…and I haven’t even mentioned the minefield of irreversible tipping points we walk through every day.

The bottom line is this:

We need radical, rapid action on climate.

The costs of incremental or delayed action are far too high.

All the good people in the world today who understand what we’re facing have a lot of life-saving work to do.

What we’re up against

The good news is that we already have the solutions we need. They’d save millions of lives immediately just by decreasing the air pollution that’s poisoning our bodies. They’re economical right now. And the majority of people want them.

But none of this seems to matter as much as it should.

More people in the climate space, myself included, are realizing the full extent to which solving climate change really isn’t about the science or technology. No, we’ve had those basics figured out for a while now.

Solving climate change is all about power.

Some of the most powerful people in the world have actively delayed climate action for decades.

The fossil fuel industry has spent billions on what the Drilled Podcast Series has called “the propaganda campaign of the century”. It includes robust disinformation campaigns and lobbying lawmakers to delay climate action. They’re not alone of course. The Farm Bureau in the US has also played a lesser-known but key role in protecting and propping up fossil fuels…to the detriment of the very farmers they represent. As have the electric utilities, transportation industry, and others.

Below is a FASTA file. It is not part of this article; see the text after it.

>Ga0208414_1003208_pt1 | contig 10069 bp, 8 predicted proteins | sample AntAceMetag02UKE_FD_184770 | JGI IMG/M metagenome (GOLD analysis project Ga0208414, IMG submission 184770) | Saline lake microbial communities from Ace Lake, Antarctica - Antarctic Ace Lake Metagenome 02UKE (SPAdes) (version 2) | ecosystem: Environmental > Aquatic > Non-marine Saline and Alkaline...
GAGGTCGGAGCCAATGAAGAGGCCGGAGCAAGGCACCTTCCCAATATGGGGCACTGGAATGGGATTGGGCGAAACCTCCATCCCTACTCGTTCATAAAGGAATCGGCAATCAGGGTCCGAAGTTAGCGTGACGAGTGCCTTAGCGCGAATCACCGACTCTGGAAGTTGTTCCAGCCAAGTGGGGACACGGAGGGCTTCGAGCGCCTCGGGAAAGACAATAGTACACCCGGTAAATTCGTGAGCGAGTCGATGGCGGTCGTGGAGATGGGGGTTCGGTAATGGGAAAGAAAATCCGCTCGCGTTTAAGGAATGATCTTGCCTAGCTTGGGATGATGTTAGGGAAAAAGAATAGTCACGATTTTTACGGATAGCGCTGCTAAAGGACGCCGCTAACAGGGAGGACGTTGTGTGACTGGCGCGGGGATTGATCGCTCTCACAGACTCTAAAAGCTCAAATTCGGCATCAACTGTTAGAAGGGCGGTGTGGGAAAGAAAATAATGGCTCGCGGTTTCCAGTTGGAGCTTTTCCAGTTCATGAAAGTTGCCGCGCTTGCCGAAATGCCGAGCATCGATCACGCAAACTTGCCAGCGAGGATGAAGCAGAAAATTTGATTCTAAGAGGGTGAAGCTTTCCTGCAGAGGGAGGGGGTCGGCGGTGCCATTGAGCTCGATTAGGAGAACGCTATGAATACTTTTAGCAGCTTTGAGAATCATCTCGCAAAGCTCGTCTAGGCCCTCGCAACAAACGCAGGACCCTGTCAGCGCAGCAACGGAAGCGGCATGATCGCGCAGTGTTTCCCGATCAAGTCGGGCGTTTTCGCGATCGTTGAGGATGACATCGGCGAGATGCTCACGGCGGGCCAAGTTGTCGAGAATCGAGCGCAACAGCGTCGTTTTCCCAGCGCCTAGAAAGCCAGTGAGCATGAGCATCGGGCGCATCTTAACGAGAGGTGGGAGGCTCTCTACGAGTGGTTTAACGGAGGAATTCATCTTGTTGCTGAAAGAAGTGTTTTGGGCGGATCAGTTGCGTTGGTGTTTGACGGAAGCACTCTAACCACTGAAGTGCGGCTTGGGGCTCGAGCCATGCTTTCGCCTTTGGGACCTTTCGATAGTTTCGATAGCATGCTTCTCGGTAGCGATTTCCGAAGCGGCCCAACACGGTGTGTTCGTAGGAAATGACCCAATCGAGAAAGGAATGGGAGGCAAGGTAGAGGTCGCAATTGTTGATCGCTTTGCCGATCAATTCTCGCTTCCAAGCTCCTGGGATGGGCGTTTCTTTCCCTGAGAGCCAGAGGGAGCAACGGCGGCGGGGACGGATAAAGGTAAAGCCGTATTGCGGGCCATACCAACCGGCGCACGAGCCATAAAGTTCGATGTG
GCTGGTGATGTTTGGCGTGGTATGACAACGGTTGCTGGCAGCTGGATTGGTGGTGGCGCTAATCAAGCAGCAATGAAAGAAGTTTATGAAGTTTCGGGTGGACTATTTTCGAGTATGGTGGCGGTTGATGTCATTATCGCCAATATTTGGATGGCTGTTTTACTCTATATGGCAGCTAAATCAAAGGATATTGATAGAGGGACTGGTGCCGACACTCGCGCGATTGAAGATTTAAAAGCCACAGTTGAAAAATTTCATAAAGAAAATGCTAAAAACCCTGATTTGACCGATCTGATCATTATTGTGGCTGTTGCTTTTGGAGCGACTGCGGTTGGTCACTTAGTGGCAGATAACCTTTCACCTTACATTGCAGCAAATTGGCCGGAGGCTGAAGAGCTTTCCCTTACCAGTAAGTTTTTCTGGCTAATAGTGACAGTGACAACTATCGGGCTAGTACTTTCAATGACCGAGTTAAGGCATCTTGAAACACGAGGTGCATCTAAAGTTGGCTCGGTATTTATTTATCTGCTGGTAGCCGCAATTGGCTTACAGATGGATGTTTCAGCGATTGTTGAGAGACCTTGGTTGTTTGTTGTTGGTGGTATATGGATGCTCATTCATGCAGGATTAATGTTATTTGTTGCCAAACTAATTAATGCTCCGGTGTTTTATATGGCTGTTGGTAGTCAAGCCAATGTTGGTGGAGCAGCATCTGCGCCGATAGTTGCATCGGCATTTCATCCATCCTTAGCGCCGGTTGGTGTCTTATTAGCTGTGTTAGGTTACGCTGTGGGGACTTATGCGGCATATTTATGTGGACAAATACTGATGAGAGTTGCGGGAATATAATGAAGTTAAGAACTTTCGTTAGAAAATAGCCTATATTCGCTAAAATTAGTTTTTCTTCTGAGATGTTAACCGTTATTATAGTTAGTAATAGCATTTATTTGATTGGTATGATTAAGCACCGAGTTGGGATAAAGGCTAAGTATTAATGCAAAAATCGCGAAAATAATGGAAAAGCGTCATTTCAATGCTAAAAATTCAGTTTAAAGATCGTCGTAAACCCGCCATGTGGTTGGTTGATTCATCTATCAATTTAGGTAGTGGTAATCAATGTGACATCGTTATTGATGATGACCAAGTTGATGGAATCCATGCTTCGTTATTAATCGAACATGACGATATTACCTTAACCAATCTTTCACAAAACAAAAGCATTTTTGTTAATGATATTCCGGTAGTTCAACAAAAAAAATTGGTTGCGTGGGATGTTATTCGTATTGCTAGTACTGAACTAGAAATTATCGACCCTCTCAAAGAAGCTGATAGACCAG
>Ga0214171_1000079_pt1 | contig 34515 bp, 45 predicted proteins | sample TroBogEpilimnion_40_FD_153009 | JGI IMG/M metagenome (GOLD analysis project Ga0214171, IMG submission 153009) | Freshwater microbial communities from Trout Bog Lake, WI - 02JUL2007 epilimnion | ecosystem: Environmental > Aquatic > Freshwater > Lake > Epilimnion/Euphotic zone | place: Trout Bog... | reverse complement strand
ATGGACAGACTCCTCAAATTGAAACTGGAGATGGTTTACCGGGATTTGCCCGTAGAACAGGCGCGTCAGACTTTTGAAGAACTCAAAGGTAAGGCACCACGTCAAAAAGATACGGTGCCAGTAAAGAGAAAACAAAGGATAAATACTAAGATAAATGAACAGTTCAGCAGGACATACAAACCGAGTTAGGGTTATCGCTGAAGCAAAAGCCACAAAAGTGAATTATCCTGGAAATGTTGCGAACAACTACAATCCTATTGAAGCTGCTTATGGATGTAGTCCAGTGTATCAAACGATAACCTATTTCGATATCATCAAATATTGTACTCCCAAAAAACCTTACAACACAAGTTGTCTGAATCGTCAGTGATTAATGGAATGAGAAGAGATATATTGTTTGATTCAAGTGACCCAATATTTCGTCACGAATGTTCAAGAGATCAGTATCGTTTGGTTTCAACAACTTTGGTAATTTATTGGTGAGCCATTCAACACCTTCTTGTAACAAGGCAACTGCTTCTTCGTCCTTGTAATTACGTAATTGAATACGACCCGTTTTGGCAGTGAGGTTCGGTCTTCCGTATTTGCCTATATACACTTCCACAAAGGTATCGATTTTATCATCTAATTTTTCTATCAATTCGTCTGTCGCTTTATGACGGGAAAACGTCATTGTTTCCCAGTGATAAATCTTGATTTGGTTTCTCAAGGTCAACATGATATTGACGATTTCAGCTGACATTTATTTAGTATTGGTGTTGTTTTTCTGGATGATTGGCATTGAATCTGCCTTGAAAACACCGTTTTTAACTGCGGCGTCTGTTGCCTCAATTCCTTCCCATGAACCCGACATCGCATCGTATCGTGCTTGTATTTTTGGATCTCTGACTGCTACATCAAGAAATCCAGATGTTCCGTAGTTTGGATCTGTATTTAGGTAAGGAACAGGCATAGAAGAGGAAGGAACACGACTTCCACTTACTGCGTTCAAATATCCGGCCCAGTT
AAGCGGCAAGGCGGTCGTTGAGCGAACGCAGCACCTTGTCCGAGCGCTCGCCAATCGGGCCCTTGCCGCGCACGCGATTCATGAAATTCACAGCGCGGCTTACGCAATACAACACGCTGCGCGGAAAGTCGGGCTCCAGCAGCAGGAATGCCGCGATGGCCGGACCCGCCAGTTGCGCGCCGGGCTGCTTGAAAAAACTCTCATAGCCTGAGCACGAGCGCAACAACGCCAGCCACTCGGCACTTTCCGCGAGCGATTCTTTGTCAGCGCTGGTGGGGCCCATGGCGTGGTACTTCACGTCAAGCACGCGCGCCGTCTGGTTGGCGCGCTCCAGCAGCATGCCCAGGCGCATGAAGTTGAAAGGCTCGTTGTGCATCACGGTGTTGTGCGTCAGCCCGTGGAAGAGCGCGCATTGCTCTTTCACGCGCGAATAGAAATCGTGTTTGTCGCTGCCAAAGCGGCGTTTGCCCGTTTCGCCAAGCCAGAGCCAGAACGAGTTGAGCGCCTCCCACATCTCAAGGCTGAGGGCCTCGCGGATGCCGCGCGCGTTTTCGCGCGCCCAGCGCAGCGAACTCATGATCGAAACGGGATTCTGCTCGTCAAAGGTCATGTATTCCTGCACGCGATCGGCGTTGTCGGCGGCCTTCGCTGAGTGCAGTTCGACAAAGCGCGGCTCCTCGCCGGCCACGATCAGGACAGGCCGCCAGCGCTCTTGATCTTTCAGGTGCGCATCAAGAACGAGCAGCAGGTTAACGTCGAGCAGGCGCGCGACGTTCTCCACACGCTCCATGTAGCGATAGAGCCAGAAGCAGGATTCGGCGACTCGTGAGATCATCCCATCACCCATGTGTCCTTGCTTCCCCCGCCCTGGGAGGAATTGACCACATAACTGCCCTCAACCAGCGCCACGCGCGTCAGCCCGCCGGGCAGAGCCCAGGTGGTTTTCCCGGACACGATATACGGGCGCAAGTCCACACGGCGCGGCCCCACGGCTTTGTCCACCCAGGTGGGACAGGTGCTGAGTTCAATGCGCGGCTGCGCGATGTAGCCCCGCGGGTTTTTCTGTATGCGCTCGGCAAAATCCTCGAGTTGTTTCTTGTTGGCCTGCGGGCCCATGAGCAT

Meanwhile, lawmakers around the world continue to subsidize the very fossil fuels that are killing us to the tune of $492 billion a year (which is far more than renewables). When you account for all of the societal costs, that number balloons up to a $3.65 to $5.3 trillion gift for the destructive industry.

There’s also some inertia in this destructive system, and a resistance to change (…older generations in particular hold most of the economic, corporate, and political power right now. Love them, but they’re largely still in a form of denial and seriously need to step up on this. We can’t turn this ship around quickly enough without more of them actively on our side).